As this is considered unethical in the Airstream Beauty Salon... the Lathe Screw needs a well charged battery drill with Philips Head. When these torque solid... they can handle lots of stress. I have never needed to remove the remaining pop rivet still within the frame, behind the aluminum skin. These screws are aggressively threaded and a serious option.

If a pop rivet pops. Replace and it pops. Maybe... it will be too late by drilling out the hole with a large pop rivet. No one ever noticed my Lathe Screws. Steel and the same color as the aluminum within. Just with a flange that prevents the rivet hole to tear.

Just my advice. Do not take it now. You will later.
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Old 07-30-2019, 09:36 AM   #9
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Ray, what size screw? #8?
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Old 07-30-2019, 10:10 AM   #10
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Quote:
Originally Posted by eagletoo View Post
Ray, what size screw? #8?
*******
I kept some Lathe Screws, but gave the new owner the cartons. I made a scan of the two lengths compared to a nickel... if that helps.

The curved sections that popped rivets were more likely needing the longer of the two, due to a gap of air space to the frame. They are sold by the carton at Lowes or Home Depot. If you use them on a fancy, expensive car... they sell them one at a time. Same screw. Imagine... that?
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Old 07-30-2019, 10:23 AM   #11
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Appears to be ¾ and ½ long. #8 it also looks like. Thank you.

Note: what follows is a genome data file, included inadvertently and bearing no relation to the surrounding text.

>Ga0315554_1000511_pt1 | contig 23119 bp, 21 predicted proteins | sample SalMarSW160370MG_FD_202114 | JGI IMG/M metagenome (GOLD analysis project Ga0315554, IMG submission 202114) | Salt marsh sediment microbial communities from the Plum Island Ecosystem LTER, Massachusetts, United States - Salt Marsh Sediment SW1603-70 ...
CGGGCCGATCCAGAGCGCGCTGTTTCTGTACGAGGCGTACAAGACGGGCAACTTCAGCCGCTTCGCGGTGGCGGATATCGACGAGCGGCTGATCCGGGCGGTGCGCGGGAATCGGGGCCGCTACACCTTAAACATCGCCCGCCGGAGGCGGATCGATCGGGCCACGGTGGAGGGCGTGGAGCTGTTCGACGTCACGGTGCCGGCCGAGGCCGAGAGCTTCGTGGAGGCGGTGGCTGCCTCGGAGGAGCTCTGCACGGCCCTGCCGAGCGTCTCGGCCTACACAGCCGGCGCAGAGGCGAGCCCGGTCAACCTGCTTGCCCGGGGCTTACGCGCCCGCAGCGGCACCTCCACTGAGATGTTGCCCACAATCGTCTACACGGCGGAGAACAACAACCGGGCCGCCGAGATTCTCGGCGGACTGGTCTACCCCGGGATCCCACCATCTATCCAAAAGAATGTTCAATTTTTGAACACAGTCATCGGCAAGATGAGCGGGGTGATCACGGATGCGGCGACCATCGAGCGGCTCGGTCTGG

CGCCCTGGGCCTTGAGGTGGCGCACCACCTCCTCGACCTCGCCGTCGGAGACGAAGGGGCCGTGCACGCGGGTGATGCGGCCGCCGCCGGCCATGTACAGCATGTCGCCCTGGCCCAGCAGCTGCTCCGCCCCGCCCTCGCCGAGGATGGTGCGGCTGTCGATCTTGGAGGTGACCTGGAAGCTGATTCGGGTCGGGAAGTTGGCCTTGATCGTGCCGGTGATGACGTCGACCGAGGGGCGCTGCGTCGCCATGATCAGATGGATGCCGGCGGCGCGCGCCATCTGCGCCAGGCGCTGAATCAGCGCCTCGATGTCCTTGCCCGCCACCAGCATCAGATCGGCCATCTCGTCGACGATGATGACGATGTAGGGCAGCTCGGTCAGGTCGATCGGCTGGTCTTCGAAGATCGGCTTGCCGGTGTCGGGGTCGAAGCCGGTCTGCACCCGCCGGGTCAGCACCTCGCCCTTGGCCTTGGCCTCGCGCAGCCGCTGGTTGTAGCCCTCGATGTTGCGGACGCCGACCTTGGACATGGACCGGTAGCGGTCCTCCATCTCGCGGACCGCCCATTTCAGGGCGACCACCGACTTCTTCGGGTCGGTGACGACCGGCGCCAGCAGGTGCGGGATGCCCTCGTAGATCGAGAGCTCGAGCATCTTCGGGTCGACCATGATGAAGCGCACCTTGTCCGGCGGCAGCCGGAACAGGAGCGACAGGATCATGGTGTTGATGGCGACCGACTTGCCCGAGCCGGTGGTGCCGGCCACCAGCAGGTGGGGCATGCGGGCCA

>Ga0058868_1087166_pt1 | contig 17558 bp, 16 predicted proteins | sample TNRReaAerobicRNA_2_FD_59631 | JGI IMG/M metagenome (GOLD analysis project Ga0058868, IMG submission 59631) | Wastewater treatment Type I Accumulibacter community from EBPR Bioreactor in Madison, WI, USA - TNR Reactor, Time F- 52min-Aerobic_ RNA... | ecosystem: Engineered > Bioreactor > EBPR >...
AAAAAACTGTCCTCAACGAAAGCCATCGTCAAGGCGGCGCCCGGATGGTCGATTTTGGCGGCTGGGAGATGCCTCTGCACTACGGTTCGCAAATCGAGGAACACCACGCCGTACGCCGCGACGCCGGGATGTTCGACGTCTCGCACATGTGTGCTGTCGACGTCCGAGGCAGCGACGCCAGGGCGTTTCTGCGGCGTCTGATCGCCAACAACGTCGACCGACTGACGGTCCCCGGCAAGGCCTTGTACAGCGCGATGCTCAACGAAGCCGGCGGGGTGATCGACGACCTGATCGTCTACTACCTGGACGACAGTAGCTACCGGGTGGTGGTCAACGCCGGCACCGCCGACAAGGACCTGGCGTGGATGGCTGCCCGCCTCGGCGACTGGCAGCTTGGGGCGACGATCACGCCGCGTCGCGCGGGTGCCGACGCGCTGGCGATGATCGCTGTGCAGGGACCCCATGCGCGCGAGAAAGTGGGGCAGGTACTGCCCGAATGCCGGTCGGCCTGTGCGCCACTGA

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Old 08-02-2019, 04:44 AM   #12
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Quote:
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Yes drilling out the stud. When the head of the pop-rivet breaks off the “shaft” of the rivet can be lodged in the hole. This will need to be removed before a new rivet can be put in place. This can be done by using the correct size drill bit. (1/8th”) for inside rivets. Be careful not to enlarge the hole while drilling the old rivet out. Light pressure works best.
I called the mother ship for the size rivet. Was told they use 30bit metric. Would this be the same size as 1/8th?

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Old 08-02-2019, 05:05 AM   #13
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Quote:
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Steel and the same color as the aluminum within. .

steel + aluminum = galvanic action. That's why it is stressed to get aluminum rivets with aluminum mandrels.
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Old 08-02-2019, 05:16 AM   #14
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Quote:
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I called the mother ship for the size rivet. Was told they use 30bit metric. Would this be the same size as 1/8th?

Curtis
1/8th” is correct 0.125”
#30 metric 0.128”

If you want to get super technical, let’s just say the standard 1/8th” bit will help prevent you from enlarging the hole...
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Old 08-02-2019, 11:44 AM   #15
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Airstream life has a great Rivet repair kit that includes a rivet gun with adjustable head made by the same company that makes Airstream’s rivets, and an assortment of rivets that Airstreams use, like the belly pan. Plus a how to guide...
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Old 08-03-2019, 09:41 AM   #16
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Cool Galvanic Corrosion

Quote:
Originally Posted by Wayne&Sam View Post
steel + aluminum = galvanic action. That's why it is stressed to get aluminum rivets with aluminum mandrels.
Galvanic Corrosion (also called ' dissimilar metal corrosion' or wrongly 'electrolysis') refers to corrosion damage induced when two dissimilar materials are coupled in a corrosive electrolyte. It occurs when two (or more) dissimilar metals are brought into electrical contact under water.